I was not necessarily surprised by the absence of a pro-Mubarak crackdown on this “Day of Departure” in Egypt, simply because of the masses of the crowd on hand. The thugs would have been outnumbered. I am surprised by the presence of government officials in Tahrir Square, in a supportive capacity. . . .
|By: David Dayen Friday February 4, 2011 3:45 pm|
|By: David Dayen Tuesday February 1, 2011 7:45 am|
As Siun reports, today hundreds of thousands if not millions have massed in Cairo’s Tahrir Square for the biggest demonstrations yet against the Mubarak regime. Let’s look at how the United States is reacting.
|By: David Dayen Monday January 31, 2011 7:15 am|
After a few hesitant days, which resulted in their being called out by Egyptian protesters and even the nascent leader of the revolution Mohammed ElBaradei, the United States government does look to be trying to slowly move Hosni Mubarak out the door and prepare for his successor. In the words of one former official privy to the thoughts of the White House, “They don’t want to push Mubarak over the cliff, but they understand that the Mubarak era is over and that the only way Mubarak could be saved now is by a ruthless suppression of the population, which would probably set the stage for a much more radical revolution down the road.”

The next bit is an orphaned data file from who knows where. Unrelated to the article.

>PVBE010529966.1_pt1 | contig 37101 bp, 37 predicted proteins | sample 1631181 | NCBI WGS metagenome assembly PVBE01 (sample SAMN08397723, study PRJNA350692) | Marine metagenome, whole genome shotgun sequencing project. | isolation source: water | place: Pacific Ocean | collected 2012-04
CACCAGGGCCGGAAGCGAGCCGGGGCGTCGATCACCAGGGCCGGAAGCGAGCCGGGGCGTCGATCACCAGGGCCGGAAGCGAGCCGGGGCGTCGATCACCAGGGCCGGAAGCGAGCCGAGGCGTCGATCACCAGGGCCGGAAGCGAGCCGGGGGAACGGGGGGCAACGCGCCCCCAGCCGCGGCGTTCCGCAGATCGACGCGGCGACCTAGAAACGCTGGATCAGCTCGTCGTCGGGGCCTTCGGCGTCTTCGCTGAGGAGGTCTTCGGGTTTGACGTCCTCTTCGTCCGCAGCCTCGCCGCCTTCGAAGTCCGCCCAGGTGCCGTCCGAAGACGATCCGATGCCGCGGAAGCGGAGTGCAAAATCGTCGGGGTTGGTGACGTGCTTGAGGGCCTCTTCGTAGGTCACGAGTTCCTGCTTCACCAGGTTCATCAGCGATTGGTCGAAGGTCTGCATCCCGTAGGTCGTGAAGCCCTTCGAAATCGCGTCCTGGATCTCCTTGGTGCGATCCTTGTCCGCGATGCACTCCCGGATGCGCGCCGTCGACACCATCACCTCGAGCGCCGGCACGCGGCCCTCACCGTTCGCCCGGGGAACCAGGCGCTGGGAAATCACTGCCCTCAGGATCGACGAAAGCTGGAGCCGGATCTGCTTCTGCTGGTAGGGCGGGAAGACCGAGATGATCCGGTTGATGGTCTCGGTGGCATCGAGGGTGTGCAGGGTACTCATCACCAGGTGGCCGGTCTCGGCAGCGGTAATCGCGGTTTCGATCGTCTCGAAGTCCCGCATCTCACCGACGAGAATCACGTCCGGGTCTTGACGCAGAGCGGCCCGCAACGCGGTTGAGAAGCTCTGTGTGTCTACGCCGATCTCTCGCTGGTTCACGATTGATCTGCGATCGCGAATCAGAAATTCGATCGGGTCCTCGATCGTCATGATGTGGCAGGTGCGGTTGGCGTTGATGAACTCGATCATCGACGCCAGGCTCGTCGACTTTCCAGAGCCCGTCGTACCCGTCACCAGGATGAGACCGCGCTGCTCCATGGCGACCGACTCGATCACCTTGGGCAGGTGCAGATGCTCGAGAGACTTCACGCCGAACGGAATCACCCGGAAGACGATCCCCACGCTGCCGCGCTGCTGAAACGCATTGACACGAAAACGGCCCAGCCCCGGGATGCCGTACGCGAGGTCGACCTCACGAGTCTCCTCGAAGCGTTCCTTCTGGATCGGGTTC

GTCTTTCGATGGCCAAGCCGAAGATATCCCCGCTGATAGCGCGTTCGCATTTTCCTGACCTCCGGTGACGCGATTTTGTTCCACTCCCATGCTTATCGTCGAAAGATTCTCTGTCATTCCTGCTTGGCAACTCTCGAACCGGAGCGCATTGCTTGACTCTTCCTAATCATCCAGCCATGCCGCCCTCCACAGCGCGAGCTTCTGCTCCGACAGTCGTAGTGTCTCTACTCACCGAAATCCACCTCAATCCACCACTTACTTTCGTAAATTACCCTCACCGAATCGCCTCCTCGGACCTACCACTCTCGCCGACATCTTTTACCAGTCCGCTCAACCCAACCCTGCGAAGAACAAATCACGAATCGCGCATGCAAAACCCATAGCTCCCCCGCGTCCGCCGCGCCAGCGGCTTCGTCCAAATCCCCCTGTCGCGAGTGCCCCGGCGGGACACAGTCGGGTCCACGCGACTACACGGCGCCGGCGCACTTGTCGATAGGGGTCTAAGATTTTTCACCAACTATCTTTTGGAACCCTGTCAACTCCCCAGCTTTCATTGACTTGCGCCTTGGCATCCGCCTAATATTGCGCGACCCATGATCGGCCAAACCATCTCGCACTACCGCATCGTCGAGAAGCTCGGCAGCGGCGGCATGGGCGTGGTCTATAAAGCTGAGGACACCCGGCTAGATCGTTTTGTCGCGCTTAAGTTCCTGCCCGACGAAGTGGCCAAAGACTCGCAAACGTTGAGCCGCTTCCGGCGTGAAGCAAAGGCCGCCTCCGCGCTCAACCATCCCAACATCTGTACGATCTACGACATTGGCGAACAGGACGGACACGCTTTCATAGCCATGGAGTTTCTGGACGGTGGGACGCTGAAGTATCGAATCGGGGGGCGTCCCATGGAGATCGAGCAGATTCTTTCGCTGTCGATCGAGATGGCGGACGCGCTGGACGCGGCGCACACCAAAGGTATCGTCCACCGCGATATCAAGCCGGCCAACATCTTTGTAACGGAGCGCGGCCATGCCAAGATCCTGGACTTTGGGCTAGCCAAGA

|By: David Dayen Friday January 28, 2011 6:01 am|
Meanwhile the United States appears perplexed with how to address this issue. While President Obama said in a YouTube interview yesterday that activists should “have mechanisms in order to express legitimate grievances,” and that Egyptian dictator Hosni Mubarak, while an ally, should move forward on economic and political reform, Vice President Biden said that Mubarak was not a dictator and highlighted the strategic relationship between Egypt and the US. Meanwhile, the New York Times dug into its cache of Wikileaks cables and revealed how the Obama Administration took a non-confrontational approach to Egypt during the early days of the Presidency.
|By: David Dayen Thursday January 27, 2011 1:20 pm|
I have to agree with the WaPo editorial page that Egypt’s regime is unstable, and it’s a direct result of three decades of stifling dissent and repressing their people. Obviously, the United States has considered them an ally through that entire period. I actually do not believe that Egypt’s government will fall tomorrow or even soon, despite the presence of Mohammed ElBaradei urging Mubarak to retire. Unlike Tunisia, the military is well-paid and firmly under the control of the regime. Like Iran, these protests could fade out in the near-term. But over time, you can see how these feelings and emotions in the citizenry will never be extinguished.
|By: Siun Thursday January 27, 2011 6:45 am|
Dr Mohammed ElBaradei addresses the protests in Egypt as he prepares to return there. We can stand with the Egyptian people by calling on the White House to guarantee his – and their – protection.